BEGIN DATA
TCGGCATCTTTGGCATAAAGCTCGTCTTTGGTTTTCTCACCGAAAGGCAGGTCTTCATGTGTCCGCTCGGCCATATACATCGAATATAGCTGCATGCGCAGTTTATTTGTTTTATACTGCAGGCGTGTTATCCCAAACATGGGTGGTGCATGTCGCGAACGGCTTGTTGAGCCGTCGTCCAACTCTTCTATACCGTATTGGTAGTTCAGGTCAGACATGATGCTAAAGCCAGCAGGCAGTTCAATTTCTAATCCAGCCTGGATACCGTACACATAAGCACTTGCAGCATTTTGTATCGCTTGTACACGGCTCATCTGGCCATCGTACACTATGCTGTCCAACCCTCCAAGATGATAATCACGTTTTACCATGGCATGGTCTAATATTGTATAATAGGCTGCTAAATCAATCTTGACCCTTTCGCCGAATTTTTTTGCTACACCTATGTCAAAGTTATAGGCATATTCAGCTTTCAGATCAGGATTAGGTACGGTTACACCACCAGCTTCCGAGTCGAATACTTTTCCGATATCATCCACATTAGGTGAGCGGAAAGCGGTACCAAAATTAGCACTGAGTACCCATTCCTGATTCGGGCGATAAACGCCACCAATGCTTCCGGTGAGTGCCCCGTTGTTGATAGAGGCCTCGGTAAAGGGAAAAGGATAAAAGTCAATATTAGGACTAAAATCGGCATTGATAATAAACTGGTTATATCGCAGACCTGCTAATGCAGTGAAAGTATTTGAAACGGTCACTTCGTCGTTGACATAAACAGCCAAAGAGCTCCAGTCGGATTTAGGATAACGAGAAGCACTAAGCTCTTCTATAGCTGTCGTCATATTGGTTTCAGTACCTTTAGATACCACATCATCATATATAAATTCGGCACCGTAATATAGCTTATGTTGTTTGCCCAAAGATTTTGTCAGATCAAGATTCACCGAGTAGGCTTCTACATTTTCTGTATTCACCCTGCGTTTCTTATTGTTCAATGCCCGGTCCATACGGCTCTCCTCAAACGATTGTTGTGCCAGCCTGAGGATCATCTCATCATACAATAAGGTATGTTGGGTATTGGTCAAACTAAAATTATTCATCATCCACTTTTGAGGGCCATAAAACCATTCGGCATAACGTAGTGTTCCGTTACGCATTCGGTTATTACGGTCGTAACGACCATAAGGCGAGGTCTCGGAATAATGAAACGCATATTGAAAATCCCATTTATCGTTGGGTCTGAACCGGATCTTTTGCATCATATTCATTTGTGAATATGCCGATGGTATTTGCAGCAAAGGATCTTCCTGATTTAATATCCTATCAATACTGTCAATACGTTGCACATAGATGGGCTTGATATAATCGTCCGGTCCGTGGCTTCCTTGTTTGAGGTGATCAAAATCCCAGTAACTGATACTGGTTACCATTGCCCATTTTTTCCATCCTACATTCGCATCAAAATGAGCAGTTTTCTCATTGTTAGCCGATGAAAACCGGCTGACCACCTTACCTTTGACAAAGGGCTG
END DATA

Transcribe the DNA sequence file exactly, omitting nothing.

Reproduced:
TCGGCATCTTTGGCATAAAGCTCGTCTTTGGTTTTCTCACCGAAAGGCAGGTCTTCATGTGTCCGCTCGGCCATATACATCGAATATAGCTGCATGCGCAGTTTATTTGTTTTATACTGCAGGCGTGTTATCCCAAACATGGGTGGTGCATGTCGCGAACGGCTTGTTGAGCCGTCGTCCAACTCTTCTATACCGTATTGGTAGTTCAGGTCAGACATGATGCTAAAGCCAGCAGGCAGTTCAATTTCTAATCCAGCCTGGATACCGTACACATAAGCACTTGCAGCATTTTGTATCGCTTGTACACGGCTCATCTGGCCATCGTACACTATGCTGTCCAACCCTCCAAGATGATAATCACGTTTTACCATGGCATGGTCTAATATTGTATAATAGGCTGCTAAATCAATCTTGACCCTTTCGCCGAATTTTTTTGCTACACCTATGTCAAAGTTATAGGCATATTCAGCTTTCAGATCAGGATTAGGTACGGTTACACCACCAGCTTCCGAGTCGAATACTTTTCCGATATCATCCACATTAGGTGAGCGGAAAGCGGTACCAAAATTAGCACTGAGTACCCATTCCTGATTCGGGCGATAAACGCCACCAATGCTTCCGGTGAGTGCCCCGTTGTTGATAGAGGCCTCGGTAAAGGGAAAAGGATAAAAGTCAATATTAGGACTAAAATCGGCATTGATAATAAACTGGTTATATCGCAGACCTGCTAATGCAGTGAAAGTATTTGAAACGGTCACTTCGTCGTTGACATAAACAGCCAAAGAGCTCCAGTCGGATTTAGGATAACGAGAAGCACTAAGCTCTTCTATAGCTGTCGTCATATTGGTTTCAGTACCTTTAGATACCACATCATCATATATAAATTCGGCACCGTAATATAGCTTATGTTGTTTGCCCAAAGATTTTGTCAGATCAAGATTCACCGAGTAGGCTTCTACATTTTCTGTATTCACCCTGCGTTTCTTATTGTTCAATGCCCGGTCCATACGGCTCTCCTCAAACGATTGTTGTGCCAGCCTGAGGATCATCTCATCATACAATAAGGTATGTTGGGTATTGGTCAAACTAAAATTATTCATCATCCACTTTTGAGGGCCATAAAACCATTCGGCATAACGTAGTGTTCCGTTACGCATTCGGTTATTACGGTCGTAACGACCATAAGGCGAGGTCTCGGAATAATGAAACGCATATTGAAAATCCCATTTATCGTTGGGTCTGAACCGGATCTTTTGCATCATATTCATTTGTGAATATGCCGATGGTATTTGCAGCAAAGGATCTTCCTGATTTAATATCCTATCAATACTGTCAATACGTTGCACATAGATGGGCTTGATATAATCGTCCGGTCCGTGGCTTCCTTGTTTGAGGTGATCAAAATCCCAGTAACTGATACTGGTTACCATTGCCCATTTTTTCCATCCTACATTCGCATCAAAATGAGCAGTTTTCTCATTGTTAGCCGATGAAAACCGGCTGACCACCTTACCTTTGACAAAGGGCTG